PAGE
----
Mr McMullan: The point that I am making is that representations from farmers are fixed solely on one cause of the disease, but do we have proof of that?  A false message could be going out to farmers.  You talk about nose-to-nose contact in herds.  We got figures indicating that there is no big difference between dairy and beef cattle with regard to the number of infected animals that are slaughtered.  That includes reactors.  It has been suggested that cattle movement is an issue, but the dairy herd is static, for want of a better word.  It does not move around as much as beef cattle, which move around farms and between different farms.  Therefore, the argument about cattle movement and nose-to-nose contact does not weigh up.  There is no evidence of that.  Indeed, as I have said, if you look at the number of slaughtered cattle, you will see that that does not stack up as evidence of contact having spread the disease.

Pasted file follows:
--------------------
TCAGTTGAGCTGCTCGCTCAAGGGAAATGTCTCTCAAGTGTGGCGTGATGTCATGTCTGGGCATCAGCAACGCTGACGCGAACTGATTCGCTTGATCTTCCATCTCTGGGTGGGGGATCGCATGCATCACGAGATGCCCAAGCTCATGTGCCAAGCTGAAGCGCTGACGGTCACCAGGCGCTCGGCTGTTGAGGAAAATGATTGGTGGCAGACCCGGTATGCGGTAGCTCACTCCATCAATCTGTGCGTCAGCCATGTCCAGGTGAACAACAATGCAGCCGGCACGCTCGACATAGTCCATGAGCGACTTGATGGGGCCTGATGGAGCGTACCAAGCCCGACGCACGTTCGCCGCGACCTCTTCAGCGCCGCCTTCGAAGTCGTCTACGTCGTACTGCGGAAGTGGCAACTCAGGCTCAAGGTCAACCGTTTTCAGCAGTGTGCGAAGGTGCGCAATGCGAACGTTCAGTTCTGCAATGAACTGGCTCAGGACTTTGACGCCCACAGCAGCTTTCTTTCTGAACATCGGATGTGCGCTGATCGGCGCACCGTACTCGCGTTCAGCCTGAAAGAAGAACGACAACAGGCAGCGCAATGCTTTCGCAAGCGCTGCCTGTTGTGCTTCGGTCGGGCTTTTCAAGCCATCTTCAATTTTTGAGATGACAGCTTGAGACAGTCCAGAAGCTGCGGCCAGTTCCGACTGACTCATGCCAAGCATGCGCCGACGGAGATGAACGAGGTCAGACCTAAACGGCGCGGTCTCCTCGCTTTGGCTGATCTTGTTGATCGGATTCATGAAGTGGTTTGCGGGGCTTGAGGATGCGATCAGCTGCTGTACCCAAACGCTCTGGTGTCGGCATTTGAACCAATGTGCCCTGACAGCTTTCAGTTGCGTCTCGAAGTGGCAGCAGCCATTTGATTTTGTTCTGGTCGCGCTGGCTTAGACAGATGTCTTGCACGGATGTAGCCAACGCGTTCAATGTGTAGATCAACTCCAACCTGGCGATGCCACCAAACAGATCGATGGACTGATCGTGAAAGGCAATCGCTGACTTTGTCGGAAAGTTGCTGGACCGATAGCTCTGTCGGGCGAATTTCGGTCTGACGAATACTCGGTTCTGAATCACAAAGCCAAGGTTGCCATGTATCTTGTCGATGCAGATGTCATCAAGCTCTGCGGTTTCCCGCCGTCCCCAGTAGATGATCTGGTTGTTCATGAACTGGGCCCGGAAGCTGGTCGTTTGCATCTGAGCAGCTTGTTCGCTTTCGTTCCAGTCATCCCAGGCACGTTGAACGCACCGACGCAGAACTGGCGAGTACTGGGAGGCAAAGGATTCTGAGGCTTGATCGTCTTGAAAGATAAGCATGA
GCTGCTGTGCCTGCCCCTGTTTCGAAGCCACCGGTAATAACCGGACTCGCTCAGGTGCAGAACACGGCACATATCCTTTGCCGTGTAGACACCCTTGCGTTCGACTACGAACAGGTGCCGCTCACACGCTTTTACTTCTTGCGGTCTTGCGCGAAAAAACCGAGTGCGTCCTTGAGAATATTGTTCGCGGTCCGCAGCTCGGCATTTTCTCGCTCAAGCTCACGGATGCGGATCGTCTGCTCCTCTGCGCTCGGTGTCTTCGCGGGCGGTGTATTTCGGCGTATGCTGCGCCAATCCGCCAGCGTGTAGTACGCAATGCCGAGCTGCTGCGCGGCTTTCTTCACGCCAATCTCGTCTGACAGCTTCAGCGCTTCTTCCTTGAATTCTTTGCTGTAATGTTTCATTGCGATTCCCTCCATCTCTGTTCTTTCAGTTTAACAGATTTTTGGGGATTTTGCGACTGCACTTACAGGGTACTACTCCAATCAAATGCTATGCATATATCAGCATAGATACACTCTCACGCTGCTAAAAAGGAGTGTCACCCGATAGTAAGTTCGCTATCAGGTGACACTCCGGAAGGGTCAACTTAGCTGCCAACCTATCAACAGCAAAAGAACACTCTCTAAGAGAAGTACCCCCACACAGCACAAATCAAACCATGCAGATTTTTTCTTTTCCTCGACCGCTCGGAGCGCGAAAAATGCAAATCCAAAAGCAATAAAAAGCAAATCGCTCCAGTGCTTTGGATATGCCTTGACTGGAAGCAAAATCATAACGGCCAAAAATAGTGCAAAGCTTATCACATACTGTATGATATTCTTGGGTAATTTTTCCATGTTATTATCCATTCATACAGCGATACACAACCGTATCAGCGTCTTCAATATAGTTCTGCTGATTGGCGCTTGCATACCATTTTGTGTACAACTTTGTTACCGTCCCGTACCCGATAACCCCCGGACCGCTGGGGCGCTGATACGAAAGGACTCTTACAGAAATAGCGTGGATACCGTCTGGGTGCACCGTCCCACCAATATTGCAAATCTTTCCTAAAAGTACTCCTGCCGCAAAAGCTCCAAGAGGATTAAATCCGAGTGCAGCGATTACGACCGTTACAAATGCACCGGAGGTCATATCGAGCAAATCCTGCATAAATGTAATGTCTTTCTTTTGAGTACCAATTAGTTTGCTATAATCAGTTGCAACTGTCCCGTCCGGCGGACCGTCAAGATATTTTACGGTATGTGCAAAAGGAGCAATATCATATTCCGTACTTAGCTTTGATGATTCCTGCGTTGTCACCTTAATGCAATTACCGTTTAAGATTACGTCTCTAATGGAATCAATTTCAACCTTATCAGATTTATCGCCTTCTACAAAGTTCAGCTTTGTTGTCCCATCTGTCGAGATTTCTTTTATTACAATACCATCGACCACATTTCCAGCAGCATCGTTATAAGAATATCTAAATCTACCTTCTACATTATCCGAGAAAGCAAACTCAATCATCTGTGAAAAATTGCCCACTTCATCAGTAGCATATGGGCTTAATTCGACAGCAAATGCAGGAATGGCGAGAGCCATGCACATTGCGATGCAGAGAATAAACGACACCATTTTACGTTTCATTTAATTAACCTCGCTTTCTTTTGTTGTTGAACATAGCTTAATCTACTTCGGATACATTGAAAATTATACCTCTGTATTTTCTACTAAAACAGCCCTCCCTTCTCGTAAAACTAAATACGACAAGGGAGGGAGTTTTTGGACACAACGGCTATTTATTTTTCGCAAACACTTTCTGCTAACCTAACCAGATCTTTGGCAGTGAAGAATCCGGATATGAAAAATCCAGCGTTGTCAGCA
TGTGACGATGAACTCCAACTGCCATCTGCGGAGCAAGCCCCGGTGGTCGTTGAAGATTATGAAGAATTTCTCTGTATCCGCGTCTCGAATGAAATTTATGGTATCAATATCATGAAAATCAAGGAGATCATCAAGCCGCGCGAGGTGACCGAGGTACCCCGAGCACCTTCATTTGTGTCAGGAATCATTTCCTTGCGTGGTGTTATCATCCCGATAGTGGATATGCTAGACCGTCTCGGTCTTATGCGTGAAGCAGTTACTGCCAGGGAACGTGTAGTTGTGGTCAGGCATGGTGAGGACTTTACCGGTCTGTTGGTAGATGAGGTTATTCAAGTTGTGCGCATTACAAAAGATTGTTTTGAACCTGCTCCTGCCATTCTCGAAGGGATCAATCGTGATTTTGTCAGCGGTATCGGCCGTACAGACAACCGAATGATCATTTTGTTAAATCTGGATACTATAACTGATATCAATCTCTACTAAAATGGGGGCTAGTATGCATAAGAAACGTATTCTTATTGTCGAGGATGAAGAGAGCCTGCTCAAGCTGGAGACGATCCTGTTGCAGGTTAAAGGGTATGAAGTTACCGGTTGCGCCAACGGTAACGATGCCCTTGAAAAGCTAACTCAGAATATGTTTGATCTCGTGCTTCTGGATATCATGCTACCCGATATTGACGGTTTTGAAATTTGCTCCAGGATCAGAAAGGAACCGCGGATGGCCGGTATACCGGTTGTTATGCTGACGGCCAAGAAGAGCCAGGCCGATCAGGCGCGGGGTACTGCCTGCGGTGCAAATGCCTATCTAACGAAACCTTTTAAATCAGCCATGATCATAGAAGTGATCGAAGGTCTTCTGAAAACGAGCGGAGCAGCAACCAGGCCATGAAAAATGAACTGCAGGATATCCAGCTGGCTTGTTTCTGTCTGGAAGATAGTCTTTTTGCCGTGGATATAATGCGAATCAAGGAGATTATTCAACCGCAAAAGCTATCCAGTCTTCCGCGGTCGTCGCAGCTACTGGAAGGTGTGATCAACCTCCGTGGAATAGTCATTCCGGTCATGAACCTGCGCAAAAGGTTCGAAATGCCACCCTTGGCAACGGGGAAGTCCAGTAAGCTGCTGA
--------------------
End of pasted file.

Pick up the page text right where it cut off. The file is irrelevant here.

You have come up with the idea of wide fencing.  I would like to see figures from Scotland, to see whether the numbers there have gone down.  There are, certainly, issues in the report that need to be looked at.  However, a lot of what it contains is hypothetical.  It has no proven base.  It looks good on paper.  I agree with you on the figures.  However, as you have said, testing of badgers has been done using roadkill.  Of the badgers that are killed on the roads, 16% are infected, but 16% of what number?  Sixteen per cent sounds high.


Mr Hutcheson: Sixteen per cent of the badgers that are killed on the roads are found to have —


Mr McMullan: How many badgers that were killed on roads have been tested?